The GBP/EUR exchange rate traded in a wide range over the past week, in response to vaccination optimism and the UK’s latest GDP figures.
Pound met by volatility as focus on vaccinations, GDP
Despite a shaky start, the Pound moved broadly higher against the Euro through the first half of this week’s session as strong results from the UK’s vaccination programme continued to buoy Sterling sentiment.
But the Pound then faltered at the start of the second half of the week as Bank of England Governor (BoE) Andrew Bailey warned the UK is at risk of being cut off from access to the EU’s financial markets.
Closing out the week was the publication of the UK’s latest GDP figures, which reported that the UK economy expanded by a better-than-expected 1% in the last quarter of 2020, and as such is likely to avoid a double-dip recession.
However, the release also revealed the UK suffered a record slump in annualised growth in 2020, limiting any potential upside in Sterling on Friday.
Meanwhile, in the absence of any major Eurozone data releases this week, movement in the Euro has been mostly defined by the single currency’s relationship with the US Dollar.
The negative correlation between the pairing has offered some steady support to the Euro through this week’s session, as the US Dollar fell victim to falling US Treasury yields and risk-on sentiment.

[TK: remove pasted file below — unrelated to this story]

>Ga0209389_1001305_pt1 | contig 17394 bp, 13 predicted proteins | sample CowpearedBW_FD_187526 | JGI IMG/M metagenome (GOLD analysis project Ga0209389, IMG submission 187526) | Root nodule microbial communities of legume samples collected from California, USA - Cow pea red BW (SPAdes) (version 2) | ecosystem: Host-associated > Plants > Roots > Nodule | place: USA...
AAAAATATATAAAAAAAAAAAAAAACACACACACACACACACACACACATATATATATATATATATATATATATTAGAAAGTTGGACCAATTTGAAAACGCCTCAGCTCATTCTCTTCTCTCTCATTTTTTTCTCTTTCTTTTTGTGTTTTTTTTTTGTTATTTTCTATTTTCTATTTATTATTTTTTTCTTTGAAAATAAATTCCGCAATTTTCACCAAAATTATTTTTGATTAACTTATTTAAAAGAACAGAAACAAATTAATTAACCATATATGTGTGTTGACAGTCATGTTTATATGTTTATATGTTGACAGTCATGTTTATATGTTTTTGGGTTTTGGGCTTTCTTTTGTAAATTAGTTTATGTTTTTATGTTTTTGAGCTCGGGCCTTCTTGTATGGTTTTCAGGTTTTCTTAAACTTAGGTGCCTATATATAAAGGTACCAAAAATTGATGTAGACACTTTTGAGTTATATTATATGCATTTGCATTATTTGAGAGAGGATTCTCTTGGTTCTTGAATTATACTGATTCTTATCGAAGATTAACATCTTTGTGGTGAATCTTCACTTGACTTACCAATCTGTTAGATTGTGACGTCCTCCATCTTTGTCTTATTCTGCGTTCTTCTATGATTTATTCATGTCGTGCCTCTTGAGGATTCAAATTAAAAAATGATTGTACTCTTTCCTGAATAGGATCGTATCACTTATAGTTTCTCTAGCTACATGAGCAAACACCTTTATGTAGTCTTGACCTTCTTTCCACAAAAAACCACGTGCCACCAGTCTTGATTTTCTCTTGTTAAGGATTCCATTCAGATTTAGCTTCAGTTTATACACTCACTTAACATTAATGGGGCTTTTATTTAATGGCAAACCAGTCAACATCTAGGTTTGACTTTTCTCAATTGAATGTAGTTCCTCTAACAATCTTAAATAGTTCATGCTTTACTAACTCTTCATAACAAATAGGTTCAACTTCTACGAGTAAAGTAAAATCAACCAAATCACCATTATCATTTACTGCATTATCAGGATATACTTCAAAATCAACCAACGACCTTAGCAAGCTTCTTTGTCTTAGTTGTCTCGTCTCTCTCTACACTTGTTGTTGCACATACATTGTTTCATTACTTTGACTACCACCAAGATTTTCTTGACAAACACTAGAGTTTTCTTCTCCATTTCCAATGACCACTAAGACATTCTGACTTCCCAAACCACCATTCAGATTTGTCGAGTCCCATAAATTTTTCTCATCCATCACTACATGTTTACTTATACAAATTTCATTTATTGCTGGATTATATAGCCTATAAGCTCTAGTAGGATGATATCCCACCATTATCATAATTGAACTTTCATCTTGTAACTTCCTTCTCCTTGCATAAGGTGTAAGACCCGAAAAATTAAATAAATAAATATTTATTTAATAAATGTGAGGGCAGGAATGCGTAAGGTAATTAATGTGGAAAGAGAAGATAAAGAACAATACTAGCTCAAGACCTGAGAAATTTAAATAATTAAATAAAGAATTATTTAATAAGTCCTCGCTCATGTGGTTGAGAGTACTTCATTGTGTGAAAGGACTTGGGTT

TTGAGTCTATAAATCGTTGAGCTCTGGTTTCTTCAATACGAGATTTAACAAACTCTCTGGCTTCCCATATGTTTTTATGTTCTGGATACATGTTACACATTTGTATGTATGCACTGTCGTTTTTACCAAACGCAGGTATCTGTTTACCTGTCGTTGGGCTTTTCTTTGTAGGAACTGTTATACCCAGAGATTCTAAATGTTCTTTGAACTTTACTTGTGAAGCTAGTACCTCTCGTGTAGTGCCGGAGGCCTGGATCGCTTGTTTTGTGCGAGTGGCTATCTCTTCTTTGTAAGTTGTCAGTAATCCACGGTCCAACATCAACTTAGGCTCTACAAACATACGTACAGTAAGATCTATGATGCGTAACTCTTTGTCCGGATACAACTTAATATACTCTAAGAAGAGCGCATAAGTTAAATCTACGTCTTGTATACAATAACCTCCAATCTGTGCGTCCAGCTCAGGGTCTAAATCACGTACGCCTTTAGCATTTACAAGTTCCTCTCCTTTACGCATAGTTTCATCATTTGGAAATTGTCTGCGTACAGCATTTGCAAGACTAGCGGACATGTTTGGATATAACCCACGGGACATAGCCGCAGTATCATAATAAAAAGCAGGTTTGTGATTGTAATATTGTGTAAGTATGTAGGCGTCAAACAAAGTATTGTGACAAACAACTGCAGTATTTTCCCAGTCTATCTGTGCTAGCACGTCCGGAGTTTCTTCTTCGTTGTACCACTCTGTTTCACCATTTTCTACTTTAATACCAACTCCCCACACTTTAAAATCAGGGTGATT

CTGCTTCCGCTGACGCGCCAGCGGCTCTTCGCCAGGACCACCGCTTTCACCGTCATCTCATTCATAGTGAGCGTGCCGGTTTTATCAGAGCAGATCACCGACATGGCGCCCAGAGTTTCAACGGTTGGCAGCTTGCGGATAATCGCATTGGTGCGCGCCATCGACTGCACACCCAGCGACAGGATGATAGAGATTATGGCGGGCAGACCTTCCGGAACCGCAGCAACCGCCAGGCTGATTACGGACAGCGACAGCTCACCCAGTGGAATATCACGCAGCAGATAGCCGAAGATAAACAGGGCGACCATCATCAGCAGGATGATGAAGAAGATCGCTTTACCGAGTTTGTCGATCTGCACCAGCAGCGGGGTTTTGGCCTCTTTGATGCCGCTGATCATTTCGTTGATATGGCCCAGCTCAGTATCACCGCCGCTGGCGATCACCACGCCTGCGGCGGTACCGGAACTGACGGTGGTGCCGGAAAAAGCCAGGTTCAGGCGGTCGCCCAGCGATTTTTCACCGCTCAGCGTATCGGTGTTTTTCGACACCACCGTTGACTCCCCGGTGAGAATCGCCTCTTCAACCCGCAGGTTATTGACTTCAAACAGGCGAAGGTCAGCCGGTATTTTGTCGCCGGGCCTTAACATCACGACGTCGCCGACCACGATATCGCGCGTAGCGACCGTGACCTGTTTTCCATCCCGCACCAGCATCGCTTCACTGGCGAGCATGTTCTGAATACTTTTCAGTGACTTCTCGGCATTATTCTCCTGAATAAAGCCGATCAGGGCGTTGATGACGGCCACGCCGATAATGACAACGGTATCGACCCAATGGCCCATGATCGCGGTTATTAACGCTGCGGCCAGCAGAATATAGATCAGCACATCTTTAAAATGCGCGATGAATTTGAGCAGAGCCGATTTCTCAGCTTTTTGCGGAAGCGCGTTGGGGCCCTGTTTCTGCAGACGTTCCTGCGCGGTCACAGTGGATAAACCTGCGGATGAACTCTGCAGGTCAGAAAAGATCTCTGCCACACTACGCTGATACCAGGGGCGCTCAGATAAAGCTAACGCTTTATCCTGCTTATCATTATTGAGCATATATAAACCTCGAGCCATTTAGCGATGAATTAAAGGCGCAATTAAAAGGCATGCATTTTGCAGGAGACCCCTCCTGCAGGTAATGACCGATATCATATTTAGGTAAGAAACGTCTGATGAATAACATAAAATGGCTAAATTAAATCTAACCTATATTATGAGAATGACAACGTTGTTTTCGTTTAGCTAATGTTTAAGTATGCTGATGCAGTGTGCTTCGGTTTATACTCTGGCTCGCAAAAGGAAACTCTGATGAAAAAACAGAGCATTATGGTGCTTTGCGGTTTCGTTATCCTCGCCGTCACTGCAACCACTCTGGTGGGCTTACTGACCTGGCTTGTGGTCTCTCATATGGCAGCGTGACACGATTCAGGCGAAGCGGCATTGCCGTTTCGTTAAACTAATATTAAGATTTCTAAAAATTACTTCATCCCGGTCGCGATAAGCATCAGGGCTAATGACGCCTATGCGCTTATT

However, capping this upside in the Euro were ongoing concerns over the EU’s vaccination debacle, as the continent continued to lag well behind the US and UK’s efforts.
UK and Eurozone PMIs in the spotlight
Looking ahead, the publication of the UK and Eurozone’s latest PMI figures looks to be the highlight of next week’s data calendar.
Economists forecast the Eurozone’s PMI will show the bloc’s private sector continued to contract this month, abet at a slightly slower pace than in January which may potentially lend some support to the Euro.
Meanwhile, the UK’s preliminary figures are also likely to report another sizable slump in economic activity in February, with the Pound set for another setback if the services index continued to hover around 40.
Also likely to influence GBP exchange rates next week will be the publication of the UK’s consumer price index. Will inflation have continued to accelerated in January, or will the national lockdown have stifled price growth, potentially undermining Sterling in the process?